This is also where the feature of it being a 4 bar becomes desirable. The advantage of inrunners of this size is that you can find sensored versions for good low end torque (important for a flipper where you are starting from stationary). However to save weight in the esc and motor I dont want to go sensored so the 4 bar needing low torque when fully flat helps the motor get up to speed so where it has better torque.

Variable torque at low to moderate RPM · Issue #658 · bitdump/BLHeli · GitHub
The graph of the torque with rotation is a bit funky with the exact geometry I put in but it gives you the gist.

ESC: The esc doesn’t need to have sensored control but needs to have pretty high current (peak) and needs to be reversible. Currently I plan on using a 70A AM32 esc like on my spinner. These can usually go up to 6S but I have noticed that the repeat Neutron RC 70A is rated for 8S (NeutronRC 70A-G071 Beetle Weapon ESC – Repeat Robotics) so if it is cheap enough to deliver from the US then I will try to make the weapon run on 8S for more power. If I can find a suitable esc that is 6S but higher current that would also be fine.

Batteries: 6S could be done normally using 2 3S batteries or 1 6S one. Otherwise if I did 8S I would use 2 batteries and running the drive off of 1 4S battery and the weapon off of both. This would require larger batteries as I am aware that discharging 2 batteries in series at different rates can cause problems if one discharges too much.

I am sorry if that was very wordy. I would appreciate any feedback or ideas that anyone has and I hope that this process may also help others in trying to make electric flippers in the future.

This is all super interesting, I love electric flippers and I think this is a good approach. AM32 is much much better for low end brushless torque than prior firmwares, so that should help a good deal.

The only issue I can see at the moment is getting the motor output into the gearbox. I’ve used brotherhobby motors in spinners in the past, and they aren’t easy to link up to a gearbox - you won’t be able to have the shaft coming out the base of the motor easily due to the way the shaft and bell are manufactured, which I find pretty essential to pairing brushless motors up to gearboxes. Something like the ‘fixed wing’ config, where the shaft comes out of the stator side, is ideal: T-Motor AS2814 2000KV Fixed Wing Motor | HobbyRC UK. If you’ve already got a solution for this do disregard me!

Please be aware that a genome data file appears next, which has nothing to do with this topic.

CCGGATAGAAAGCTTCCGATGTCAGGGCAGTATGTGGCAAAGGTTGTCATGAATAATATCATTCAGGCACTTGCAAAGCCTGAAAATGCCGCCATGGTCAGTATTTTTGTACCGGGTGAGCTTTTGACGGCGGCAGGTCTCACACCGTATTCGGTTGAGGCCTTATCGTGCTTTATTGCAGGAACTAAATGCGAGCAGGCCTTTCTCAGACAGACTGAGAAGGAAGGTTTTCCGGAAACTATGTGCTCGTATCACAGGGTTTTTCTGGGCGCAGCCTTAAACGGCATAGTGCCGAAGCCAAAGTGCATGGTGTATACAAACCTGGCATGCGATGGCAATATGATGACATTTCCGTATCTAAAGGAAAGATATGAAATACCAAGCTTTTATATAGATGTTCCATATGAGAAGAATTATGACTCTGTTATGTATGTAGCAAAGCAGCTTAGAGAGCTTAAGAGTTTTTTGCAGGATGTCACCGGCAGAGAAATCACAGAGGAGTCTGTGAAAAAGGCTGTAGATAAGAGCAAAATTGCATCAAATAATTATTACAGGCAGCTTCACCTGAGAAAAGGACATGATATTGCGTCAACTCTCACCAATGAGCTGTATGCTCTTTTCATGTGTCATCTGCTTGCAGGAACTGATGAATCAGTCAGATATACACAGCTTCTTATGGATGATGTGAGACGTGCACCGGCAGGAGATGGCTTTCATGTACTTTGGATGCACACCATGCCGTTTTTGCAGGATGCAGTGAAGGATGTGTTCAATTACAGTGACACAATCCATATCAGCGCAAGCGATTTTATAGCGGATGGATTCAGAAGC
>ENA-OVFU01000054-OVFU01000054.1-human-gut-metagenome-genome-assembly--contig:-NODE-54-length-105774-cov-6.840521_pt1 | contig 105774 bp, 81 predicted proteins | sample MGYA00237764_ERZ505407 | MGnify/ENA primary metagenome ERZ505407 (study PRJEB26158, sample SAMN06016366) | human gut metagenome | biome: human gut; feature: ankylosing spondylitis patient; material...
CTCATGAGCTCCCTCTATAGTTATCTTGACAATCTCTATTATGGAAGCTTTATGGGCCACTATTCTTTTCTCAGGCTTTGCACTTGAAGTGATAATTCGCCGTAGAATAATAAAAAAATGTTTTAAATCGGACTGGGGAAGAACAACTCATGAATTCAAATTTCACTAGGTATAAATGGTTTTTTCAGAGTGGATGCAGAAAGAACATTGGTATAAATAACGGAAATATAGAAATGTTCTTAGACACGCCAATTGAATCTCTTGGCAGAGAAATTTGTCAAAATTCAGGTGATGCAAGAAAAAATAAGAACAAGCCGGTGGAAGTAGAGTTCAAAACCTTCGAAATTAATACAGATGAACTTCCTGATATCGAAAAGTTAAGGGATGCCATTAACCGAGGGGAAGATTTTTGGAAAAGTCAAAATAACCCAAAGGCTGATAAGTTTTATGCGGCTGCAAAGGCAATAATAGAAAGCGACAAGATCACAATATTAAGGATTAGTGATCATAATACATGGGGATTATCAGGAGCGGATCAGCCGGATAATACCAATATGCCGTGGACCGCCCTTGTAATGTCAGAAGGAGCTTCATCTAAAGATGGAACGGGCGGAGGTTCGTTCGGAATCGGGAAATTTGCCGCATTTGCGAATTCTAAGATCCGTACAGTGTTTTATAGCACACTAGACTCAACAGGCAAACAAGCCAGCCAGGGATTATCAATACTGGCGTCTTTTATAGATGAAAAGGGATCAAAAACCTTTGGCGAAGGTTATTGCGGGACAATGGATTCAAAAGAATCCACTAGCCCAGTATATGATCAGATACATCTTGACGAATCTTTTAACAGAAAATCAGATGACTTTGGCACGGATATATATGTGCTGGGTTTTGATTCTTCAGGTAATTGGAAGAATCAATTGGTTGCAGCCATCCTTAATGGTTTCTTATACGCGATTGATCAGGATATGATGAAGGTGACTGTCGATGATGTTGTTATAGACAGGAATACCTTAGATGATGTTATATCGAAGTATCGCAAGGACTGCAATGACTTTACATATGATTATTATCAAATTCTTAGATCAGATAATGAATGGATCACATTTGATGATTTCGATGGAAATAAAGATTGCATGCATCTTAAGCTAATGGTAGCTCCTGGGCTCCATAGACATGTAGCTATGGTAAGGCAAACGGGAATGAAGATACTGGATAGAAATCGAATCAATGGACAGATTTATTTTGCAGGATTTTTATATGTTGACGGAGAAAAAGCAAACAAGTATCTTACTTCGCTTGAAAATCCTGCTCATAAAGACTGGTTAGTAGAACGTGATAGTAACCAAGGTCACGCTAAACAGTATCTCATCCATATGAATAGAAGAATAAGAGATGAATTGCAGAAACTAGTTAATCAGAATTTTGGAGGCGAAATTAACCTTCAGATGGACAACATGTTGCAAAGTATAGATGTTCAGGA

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You are correct this may be a problem but for now at least I have an idea. The idea currently is that on the bottom of the shaft is a screw that retains the shaft, this could be replaced with a shoulder bolt or something similar that is turned to fit into the hole for the pinion.

I am unsure of its size currently but from looks I dont think it can be smaller than M3 so as long as the thread in the shaft isn’t equivalent to a rather low grade steel thread then the torque required with the large reduction will be less than the max tightening torque of the screw so there shouldn’t be a problem as long as the direction tightens the screw during a flip.

That is all in theory so if I try that and it doesn’t work then backup will likely be to get a custom shaft lathed down.